4) Improved accessibility. MechQuest really isn't a game that demands much attention. If someone is taking the time to sit at a desk to play a game, it's probably going to be something a little more intense. Simpler games like MechQuest would be ideal for handheld devices, so as to avoid direct competition with the industry juggernauts. If there were just a battle app and a database app for phones, I think the addiction factor of MechQuest could increase tenfold.
3) A revamped Soluna, to ensure that new players get HOOKED and will absolutely want to upgrade to Star Captain ASAP. The first 10 hours of gameplay simply do not live up to the hype created by the website description and the initial dropship mission. Those first few hours are, bar none, the most vital to MQ's ongoing success. Even if people upgrade and regret it a week later, at least that money can go back into further game improvement. The limited mech selection and the mundane city jobs we have now just won't cut it.
2) More low-effort quest formats. I know that full storylines must be a pain in the ass to code and animate with such a limited staff, so I'm keeping my expectations realistic. However, a constant stream of half-assed wars (against silly turkeys, no less) isn't exactly appealing. Neither is an entire new planet populated with a grand total of TWO enemies and a blatant joke boss. Smarter use of the material that we already have (GEARS, recurring characters, houses, etc) could quite literally double the size of the game with only minimal effort.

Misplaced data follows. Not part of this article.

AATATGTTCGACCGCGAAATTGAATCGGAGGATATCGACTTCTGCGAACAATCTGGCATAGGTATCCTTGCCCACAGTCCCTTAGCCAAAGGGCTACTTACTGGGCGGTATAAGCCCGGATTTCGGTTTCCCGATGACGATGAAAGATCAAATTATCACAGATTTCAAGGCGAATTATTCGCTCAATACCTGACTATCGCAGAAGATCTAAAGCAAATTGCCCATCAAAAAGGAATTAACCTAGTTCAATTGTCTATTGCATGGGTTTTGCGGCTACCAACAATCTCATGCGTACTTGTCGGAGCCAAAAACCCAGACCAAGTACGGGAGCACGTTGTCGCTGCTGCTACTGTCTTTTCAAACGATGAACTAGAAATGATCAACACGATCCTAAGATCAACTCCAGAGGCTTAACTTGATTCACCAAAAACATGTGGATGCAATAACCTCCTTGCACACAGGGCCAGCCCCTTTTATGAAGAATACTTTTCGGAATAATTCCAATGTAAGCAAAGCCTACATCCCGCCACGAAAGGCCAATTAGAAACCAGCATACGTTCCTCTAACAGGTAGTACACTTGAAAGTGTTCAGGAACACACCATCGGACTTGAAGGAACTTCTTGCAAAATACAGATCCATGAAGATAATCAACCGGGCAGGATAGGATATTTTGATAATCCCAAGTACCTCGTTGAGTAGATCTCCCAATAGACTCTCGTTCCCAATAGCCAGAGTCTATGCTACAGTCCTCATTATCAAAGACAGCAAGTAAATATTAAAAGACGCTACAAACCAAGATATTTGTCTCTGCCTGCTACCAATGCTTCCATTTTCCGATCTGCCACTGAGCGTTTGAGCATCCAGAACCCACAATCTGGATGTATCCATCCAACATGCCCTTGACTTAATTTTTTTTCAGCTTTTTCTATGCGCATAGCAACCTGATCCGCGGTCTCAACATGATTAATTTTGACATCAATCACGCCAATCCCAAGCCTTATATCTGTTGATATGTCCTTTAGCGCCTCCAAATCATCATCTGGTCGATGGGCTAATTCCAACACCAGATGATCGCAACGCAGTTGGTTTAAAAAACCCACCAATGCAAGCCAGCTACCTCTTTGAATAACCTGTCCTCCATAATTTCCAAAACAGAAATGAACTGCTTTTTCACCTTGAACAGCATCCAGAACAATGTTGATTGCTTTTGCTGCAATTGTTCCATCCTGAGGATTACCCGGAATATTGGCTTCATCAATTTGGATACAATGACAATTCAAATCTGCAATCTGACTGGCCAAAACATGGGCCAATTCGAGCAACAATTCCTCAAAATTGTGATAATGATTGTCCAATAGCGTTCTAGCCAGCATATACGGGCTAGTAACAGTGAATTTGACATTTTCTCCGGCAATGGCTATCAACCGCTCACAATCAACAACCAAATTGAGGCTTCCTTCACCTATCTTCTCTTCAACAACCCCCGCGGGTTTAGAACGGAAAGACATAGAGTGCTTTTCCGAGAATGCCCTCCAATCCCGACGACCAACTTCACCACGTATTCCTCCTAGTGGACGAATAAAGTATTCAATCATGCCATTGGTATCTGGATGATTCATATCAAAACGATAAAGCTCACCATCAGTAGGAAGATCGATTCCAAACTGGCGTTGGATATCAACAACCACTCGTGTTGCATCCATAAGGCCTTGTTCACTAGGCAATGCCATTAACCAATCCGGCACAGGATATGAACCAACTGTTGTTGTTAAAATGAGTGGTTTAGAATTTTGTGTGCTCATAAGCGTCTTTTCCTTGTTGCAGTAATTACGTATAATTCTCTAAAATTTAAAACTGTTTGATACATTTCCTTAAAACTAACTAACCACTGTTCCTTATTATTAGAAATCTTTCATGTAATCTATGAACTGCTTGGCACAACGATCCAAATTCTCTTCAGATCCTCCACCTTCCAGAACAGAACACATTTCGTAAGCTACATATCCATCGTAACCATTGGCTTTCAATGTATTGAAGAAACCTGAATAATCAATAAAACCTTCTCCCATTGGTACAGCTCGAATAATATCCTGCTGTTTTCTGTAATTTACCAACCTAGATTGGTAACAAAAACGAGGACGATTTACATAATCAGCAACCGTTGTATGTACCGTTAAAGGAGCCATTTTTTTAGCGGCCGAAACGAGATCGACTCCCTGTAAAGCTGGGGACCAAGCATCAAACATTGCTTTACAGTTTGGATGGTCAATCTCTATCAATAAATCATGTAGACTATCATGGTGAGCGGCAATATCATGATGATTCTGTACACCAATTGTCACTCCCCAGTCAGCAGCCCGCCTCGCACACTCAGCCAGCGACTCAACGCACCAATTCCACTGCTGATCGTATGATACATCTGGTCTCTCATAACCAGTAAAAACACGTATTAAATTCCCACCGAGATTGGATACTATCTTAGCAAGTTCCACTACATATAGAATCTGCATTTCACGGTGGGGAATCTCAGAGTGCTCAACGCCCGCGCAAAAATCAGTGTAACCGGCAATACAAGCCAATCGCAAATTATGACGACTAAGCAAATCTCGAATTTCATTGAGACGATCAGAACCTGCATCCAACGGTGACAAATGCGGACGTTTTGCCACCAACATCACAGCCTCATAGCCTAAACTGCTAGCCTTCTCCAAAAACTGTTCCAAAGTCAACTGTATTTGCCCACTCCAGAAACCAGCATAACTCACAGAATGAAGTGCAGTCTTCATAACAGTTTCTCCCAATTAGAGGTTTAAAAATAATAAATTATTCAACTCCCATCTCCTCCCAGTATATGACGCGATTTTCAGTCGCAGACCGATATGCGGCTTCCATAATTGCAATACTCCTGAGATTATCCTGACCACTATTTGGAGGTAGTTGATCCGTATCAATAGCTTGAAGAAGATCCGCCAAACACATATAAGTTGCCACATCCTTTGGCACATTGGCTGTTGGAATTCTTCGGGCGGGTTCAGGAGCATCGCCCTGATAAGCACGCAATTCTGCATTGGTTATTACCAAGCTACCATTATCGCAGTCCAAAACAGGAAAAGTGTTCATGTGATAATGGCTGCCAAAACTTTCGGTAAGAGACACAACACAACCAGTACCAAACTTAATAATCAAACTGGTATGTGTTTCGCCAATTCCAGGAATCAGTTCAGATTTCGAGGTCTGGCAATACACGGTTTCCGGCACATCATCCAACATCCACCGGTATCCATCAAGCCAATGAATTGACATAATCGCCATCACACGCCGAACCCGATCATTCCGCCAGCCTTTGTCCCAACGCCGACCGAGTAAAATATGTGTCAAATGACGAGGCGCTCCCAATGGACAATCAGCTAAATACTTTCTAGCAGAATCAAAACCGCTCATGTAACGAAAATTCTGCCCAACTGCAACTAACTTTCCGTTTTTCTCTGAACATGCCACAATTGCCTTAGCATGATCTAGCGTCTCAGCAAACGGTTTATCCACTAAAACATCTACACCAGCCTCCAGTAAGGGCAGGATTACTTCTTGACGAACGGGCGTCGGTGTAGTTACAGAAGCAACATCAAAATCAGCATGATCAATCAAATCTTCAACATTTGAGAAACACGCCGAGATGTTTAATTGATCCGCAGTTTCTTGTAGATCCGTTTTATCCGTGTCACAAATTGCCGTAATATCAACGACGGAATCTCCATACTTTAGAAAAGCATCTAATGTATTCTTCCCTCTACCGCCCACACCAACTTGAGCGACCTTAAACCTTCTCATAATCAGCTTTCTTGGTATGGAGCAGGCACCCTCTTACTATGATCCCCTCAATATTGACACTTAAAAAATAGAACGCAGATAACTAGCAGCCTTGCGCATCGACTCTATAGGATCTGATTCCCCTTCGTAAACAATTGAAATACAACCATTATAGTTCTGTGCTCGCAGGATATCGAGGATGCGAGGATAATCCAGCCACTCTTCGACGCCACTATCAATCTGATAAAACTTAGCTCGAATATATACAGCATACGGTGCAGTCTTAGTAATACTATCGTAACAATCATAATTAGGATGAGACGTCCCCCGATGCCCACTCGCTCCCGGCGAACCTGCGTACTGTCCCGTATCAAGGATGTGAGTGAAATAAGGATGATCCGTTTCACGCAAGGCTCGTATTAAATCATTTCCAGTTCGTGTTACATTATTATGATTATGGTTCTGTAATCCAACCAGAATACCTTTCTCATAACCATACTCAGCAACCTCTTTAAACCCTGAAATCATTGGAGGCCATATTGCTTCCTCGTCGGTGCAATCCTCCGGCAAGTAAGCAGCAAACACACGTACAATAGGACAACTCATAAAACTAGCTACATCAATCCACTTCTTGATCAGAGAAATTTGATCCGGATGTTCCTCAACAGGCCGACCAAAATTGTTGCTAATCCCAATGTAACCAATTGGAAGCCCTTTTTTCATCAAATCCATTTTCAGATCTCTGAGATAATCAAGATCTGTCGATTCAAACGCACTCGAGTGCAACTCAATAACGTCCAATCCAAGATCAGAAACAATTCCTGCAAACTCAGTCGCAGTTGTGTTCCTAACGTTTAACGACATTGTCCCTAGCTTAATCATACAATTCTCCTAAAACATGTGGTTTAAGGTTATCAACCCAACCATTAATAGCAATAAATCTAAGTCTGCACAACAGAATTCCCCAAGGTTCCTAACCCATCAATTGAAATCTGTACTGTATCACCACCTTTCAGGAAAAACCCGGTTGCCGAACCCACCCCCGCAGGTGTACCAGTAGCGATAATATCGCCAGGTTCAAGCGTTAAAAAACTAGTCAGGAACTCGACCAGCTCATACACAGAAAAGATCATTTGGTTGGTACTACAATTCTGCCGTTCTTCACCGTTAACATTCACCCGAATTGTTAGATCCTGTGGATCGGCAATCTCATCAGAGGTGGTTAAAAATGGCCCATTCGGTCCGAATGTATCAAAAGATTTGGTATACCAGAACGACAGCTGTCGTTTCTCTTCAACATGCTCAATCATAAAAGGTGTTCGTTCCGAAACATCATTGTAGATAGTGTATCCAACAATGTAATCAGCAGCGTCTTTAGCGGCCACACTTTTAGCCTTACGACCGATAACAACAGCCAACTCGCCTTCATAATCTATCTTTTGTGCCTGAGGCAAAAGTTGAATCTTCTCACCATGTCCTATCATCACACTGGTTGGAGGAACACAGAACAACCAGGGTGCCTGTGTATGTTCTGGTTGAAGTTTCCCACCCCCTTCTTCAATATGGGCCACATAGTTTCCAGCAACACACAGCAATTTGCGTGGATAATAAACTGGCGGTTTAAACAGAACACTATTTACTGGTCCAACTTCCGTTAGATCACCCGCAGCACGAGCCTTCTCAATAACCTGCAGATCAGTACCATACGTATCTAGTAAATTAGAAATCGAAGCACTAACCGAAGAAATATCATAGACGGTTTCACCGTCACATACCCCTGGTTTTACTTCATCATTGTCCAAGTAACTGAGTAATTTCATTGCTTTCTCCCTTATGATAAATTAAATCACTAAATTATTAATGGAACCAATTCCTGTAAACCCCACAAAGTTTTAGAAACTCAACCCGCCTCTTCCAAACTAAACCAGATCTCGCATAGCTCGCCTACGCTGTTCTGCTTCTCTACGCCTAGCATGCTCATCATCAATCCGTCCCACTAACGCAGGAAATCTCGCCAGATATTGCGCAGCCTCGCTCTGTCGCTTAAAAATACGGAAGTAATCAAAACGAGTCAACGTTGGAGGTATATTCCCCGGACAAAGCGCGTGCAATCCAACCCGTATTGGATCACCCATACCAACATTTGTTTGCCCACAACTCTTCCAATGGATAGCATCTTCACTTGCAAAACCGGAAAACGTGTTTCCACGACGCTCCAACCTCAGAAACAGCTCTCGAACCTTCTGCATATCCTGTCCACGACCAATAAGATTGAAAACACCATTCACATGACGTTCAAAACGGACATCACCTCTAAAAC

1) Full player interaction. I know this has been shot down in the past, but it's the only thing that will save us in the end. Even the biggest developers out there really struggle to create lasting single player experiences. Games like Pokemon, Starcraft, Street Fighter, etc, still fail to deliver that, even with ten years and millions of dollars to work with. And on the far opposite end of the gaming spectrum, games like FarmVille and Cafe World go to the extreme and offer NO single player whatsoever, yet ended up being the fastest growing games of the past year. Trying to pump out story quests fast enough to keep up with players is just hopeless. Competition is what really drives the best games. And to go along with my earlier point... When the day comes that two students can whip out their iPhones and challenge each other to a mech duel on the spot, that's when MechQuest will have truly achieved success.
Okay, I'm done now. I promise. Love you all.